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Assessing the implications of water harvesting intensification on upstream–downstream ecosystem services: A case study in the Lake Tana basin
- Dile, Yihun Taddele, Karlberg, Louise, Daggupati, Prasad, Srinivasan, Raghavan, Wiberg, David, Rockström, Johan
- The Science of the total environment 2016 v.542 pp. 22-35
- Eragrostis tef, Soil and Water Assessment Tool model, basins, case studies, cash crops, decision support systems, drought, dry season, economic feasibility, ecosystem services, environmental impact, food prices, food production, food security, income, irrigation, irrigation water, lakes, landscapes, onions, ponds, sediment yield, sediments, sustainable agricultural intensification, water harvesting, water quality, watersheds, Ethiopia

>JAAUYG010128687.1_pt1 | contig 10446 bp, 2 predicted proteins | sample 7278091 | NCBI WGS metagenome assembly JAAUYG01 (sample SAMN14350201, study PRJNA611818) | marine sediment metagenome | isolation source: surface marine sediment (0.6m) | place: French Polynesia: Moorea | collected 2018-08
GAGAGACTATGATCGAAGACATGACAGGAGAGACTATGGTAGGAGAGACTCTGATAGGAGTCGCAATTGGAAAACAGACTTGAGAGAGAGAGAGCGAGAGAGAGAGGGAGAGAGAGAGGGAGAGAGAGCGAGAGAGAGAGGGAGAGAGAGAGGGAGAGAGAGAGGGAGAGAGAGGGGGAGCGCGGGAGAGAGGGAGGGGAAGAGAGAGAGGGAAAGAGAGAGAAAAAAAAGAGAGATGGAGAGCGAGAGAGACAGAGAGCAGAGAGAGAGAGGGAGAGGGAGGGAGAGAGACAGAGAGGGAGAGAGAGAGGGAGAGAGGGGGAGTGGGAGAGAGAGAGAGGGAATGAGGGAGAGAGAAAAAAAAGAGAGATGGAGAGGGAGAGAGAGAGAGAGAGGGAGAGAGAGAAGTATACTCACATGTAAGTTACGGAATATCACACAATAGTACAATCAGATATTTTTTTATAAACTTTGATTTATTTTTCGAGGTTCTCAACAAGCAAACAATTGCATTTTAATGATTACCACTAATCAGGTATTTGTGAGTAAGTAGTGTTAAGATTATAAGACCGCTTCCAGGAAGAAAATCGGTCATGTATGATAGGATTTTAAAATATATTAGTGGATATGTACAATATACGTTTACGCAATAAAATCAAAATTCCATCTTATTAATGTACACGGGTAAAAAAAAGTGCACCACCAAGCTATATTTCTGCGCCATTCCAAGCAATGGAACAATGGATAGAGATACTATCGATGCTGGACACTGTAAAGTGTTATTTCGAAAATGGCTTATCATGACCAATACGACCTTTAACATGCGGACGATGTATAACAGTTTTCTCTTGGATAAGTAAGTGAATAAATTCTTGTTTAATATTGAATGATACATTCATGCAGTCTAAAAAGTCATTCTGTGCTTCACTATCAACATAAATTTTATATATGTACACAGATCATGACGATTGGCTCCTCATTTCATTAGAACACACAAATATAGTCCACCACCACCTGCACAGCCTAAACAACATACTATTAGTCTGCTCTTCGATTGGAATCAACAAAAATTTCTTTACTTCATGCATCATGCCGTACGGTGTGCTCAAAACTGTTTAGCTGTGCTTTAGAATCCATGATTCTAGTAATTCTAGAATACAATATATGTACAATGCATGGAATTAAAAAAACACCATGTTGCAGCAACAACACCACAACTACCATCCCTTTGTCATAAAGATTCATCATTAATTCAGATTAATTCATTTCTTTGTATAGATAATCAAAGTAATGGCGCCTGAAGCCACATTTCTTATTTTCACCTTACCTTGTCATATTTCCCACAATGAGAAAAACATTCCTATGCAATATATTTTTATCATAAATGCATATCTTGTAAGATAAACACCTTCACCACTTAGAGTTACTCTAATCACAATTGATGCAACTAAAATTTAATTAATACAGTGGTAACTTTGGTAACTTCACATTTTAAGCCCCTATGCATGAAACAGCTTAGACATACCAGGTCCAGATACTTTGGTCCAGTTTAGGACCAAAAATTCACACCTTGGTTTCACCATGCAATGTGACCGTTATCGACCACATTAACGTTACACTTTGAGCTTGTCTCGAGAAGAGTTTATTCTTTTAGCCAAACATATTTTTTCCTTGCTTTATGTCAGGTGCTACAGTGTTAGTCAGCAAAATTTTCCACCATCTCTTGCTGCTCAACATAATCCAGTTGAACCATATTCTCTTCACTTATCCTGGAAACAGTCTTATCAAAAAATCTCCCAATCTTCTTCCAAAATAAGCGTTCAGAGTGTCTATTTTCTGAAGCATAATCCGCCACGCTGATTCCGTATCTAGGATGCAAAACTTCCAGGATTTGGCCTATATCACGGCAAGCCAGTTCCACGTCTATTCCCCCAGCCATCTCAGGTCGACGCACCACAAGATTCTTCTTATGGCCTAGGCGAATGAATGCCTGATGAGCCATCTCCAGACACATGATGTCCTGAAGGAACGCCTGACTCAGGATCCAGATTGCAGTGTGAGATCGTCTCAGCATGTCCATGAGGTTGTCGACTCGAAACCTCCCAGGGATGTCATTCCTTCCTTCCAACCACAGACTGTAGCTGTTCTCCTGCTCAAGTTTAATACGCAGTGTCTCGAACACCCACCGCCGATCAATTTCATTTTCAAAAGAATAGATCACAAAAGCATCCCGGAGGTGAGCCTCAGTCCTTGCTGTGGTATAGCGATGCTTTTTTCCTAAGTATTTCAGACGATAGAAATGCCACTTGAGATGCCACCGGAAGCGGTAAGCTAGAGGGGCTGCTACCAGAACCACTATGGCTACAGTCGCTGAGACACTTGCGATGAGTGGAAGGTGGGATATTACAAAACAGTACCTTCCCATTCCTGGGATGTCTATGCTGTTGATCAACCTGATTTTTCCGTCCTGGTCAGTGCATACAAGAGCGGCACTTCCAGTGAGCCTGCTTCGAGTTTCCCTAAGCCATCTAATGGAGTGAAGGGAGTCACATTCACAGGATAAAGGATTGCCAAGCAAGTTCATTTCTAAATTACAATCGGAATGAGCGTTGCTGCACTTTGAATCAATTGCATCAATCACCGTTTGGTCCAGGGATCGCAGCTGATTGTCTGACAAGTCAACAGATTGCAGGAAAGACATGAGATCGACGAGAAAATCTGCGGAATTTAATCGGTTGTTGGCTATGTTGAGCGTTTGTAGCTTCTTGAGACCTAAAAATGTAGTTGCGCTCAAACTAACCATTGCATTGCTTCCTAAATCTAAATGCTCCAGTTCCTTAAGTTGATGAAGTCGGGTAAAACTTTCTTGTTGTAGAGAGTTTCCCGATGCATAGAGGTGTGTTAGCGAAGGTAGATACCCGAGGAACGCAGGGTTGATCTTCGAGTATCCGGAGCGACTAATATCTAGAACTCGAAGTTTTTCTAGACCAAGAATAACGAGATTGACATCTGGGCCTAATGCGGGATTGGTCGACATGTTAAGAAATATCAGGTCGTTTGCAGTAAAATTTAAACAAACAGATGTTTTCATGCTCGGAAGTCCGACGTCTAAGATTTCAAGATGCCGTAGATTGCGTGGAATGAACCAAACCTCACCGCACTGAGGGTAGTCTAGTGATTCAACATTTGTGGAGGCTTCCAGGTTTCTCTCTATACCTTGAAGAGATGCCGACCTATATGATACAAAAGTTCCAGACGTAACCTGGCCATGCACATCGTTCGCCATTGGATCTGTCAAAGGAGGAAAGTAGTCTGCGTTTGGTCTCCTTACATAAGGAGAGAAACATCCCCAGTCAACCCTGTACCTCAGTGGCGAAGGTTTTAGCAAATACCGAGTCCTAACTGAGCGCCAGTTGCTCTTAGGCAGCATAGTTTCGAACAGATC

- Water harvesting systems have improved productivity in various regions in sub-Saharan Africa. Similarly, they can help retain water in landscapes, build resilience against droughts and dry spells, and thereby contribute to sustainable agricultural intensification. However, there is no strong empirical evidence that shows the effects of intensification of water harvesting on upstream–downstream social–ecological systems at a landscape scale. In this paper we develop a decision support system (DSS) for locating and sizing water harvesting ponds in a hydrological model, which enables assessments of water harvesting intensification on upstream–downstream ecosystem services in meso-scale watersheds. The DSS was used with the Soil and Water Assessment Tool (SWAT) for a case-study area located in the Lake Tana basin, Ethiopia. We found that supplementary irrigation in combination with nutrient application increased simulated teff (Eragrostis tef, staple crop in Ethiopia) production up to three times, compared to the current practice. Moreover, after supplemental irrigation of teff, the excess water was used for dry season onion production of 7.66t/ha (median). Water harvesting, therefore, can play an important role in increasing local- to regional-scale food security through increased and more stable food production and generation of extra income from the sale of cash crops. The annual total irrigation water consumption was ~4%–30% of the annual water yield from the entire watershed. In general, water harvesting resulted in a reduction in peak flows and an increase in low flows. Water harvesting substantially reduced sediment yield leaving the watershed. The beneficiaries of water harvesting ponds may benefit from increases in agricultural production. The downstream social–ecological systems may benefit from reduced food prices, reduced flooding damages, and reduced sediment influxes, as well as enhancements in low flows and water quality. The benefits of water harvesting warrant economic feasibility studies and detailed analyses of its ecological impacts.